The tendency of water to move down concentration gradients, determine whether an organism trends to lose or gain water from its environment
Water Regulation on Land
-evaporative loss to environment
-reduced access to replacement water
Water content of air
Evaporation accounts for much of water lost by terrestrial organisms. As water vapor increased, evaporative loss decreased
Water acquisition by plants
-water moving between soil and plants flowed down a potential gradient.
-water potential is the potential energy of water relative to pure water in reference conditions
An attraction between molecules of different substances
Pore-like openings in leaves that allow gases (CO2 and O2) and water to diffuse in and out of the leaves.
Water acquisition by animals
-most terrestrial animals satisfy their water needs via eating or drinking
-can also be gained via metabolism through oxidation of glucose
Water conservation by plants and animals
- waterproof outer covering
-concentrated time and feces
-condensing water vapor in breath
-behavioral modifications
-drop leaves
-thick leaves
-few stomata
-periodic dormancy
Water movement in aquatic environment
-moves down gradient
-aquatic organisms can be viewed as an aqueous solution bounded by a selectively permeable membrane floating in another aqueous solution
Diffusion through a semipermeable membrane
Body fluids and external fluid are at the same concentration
Body fluids are at a higher concentration than the external environment
Body fluids are at a lower concentration than the external environment
Plants use the sun's energy to convert water and carbon dioxide into sugars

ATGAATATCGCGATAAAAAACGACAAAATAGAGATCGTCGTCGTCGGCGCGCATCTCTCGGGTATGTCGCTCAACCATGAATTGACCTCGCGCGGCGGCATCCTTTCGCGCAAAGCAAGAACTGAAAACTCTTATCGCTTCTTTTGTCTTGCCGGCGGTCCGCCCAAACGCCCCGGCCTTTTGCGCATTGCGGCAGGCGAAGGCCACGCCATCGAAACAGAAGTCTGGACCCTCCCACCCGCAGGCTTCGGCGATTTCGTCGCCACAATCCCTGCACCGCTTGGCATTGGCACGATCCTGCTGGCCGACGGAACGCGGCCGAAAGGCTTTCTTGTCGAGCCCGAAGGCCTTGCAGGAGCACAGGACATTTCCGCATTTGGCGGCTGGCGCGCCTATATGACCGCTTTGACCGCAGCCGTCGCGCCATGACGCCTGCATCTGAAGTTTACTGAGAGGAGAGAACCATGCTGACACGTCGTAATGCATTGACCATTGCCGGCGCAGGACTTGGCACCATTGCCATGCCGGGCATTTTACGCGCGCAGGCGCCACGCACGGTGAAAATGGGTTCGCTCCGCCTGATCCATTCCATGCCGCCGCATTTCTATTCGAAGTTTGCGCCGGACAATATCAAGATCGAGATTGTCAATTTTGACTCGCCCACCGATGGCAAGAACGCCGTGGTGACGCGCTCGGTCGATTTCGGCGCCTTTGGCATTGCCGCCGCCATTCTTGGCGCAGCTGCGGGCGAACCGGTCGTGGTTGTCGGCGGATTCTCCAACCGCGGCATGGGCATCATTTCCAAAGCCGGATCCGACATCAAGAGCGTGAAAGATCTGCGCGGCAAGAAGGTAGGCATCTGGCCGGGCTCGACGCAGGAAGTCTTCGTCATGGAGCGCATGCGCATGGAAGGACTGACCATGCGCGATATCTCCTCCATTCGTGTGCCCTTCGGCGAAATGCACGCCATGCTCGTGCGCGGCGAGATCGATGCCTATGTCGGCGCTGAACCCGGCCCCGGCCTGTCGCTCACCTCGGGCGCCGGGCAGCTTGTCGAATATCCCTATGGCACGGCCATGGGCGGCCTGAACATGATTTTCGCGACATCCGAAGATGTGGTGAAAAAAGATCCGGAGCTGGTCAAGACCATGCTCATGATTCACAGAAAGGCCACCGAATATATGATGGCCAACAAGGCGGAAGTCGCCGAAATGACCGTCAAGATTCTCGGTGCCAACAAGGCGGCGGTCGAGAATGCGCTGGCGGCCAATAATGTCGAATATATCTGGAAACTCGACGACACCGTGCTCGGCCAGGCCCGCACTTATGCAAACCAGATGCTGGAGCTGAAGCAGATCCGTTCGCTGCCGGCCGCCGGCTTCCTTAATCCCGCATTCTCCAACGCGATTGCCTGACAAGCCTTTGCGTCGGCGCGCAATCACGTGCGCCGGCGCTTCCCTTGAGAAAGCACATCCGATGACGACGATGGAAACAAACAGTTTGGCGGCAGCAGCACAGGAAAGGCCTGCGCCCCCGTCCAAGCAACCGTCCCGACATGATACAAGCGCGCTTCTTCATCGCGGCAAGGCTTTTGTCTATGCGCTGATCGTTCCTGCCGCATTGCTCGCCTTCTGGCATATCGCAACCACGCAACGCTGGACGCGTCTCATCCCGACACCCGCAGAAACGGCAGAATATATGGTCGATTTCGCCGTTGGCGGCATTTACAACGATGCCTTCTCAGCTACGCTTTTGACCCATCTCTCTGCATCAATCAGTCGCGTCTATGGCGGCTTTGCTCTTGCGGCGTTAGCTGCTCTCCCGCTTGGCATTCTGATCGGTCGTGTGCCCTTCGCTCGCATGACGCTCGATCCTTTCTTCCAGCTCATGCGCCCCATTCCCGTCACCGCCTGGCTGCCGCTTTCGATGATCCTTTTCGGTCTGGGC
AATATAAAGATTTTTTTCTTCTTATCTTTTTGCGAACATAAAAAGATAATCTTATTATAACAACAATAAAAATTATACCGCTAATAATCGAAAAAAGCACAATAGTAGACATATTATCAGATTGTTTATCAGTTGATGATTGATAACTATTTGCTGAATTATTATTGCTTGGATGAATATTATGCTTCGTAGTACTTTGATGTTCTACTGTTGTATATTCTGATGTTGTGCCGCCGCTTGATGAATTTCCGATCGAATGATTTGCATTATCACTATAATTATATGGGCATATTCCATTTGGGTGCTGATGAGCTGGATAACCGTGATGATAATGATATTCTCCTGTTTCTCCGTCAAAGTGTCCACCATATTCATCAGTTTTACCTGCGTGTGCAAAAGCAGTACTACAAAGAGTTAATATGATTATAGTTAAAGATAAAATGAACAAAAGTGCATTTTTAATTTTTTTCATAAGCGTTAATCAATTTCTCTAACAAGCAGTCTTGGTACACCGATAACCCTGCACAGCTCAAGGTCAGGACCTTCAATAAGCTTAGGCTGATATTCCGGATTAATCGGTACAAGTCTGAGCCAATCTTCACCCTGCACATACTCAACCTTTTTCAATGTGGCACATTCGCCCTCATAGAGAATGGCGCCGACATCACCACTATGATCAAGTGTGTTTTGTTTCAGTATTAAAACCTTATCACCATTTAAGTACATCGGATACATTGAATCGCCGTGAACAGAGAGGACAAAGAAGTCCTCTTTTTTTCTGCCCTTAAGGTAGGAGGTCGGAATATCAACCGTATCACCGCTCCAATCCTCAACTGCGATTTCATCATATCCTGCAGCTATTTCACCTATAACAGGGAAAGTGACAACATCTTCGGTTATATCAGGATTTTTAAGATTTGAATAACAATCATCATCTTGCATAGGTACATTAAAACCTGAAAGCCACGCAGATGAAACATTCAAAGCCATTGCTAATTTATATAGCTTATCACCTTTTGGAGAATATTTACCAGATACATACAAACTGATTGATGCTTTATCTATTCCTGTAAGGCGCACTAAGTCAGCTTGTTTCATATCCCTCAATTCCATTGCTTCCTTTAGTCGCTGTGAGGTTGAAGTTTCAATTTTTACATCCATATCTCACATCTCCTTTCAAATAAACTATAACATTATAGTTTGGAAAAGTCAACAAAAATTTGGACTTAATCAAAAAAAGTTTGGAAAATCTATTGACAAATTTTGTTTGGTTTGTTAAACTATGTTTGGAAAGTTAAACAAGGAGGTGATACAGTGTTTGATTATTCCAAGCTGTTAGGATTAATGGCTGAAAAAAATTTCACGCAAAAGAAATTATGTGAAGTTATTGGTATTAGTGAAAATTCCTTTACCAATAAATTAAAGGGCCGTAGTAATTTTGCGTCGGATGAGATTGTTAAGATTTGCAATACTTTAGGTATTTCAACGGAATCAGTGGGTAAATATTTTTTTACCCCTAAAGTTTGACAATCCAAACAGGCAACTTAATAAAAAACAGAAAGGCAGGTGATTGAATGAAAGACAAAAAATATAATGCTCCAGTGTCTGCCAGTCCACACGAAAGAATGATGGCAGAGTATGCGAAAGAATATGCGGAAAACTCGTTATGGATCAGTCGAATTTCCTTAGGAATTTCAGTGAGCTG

Light harvesting reactions
Converts light into chemical energy
Carbon fixation reaction
Used chemical energy to convert CO2 into sugar
Calvin cycle
A biochemical pathway of photosynthesis in which carbon dioxide is converted into glucose using ATP and NADPH.
Ribulose carboxylase, the enzyme that catalyzes the first step of the Calvin cycle (the addition of CO2 to RuBP, or ribulose bisphosphate).
Reacts to CO2 to produce sugars. Leads to carbon gain
Reacts with oxygen to concert sugars to CO2. Respires 20-40% of fixed carbon
C3 photosynthesis
The most common photosynthetic pathway in which the product of the initial reaction is PGA, a 3-carbon carbon compound.
C4 photosynthesis
The two-step photosynthetic pathway in which CO2 is first fixed in mesophyll cells to form 4-carbon acids, and then the 4-carbon acids are broken down into 3-carbon acids in the bundle sheath cells.
Crassulacean acid metabolism
An adaptation for photosynthesis in arid conditions, first discovered in the family Crassulaceae. In this process, a plant takes up CO2 and incorporates it into a variety of organic acids at night; during the day, CO2 is released from organic acids for use in the Calvin cycle.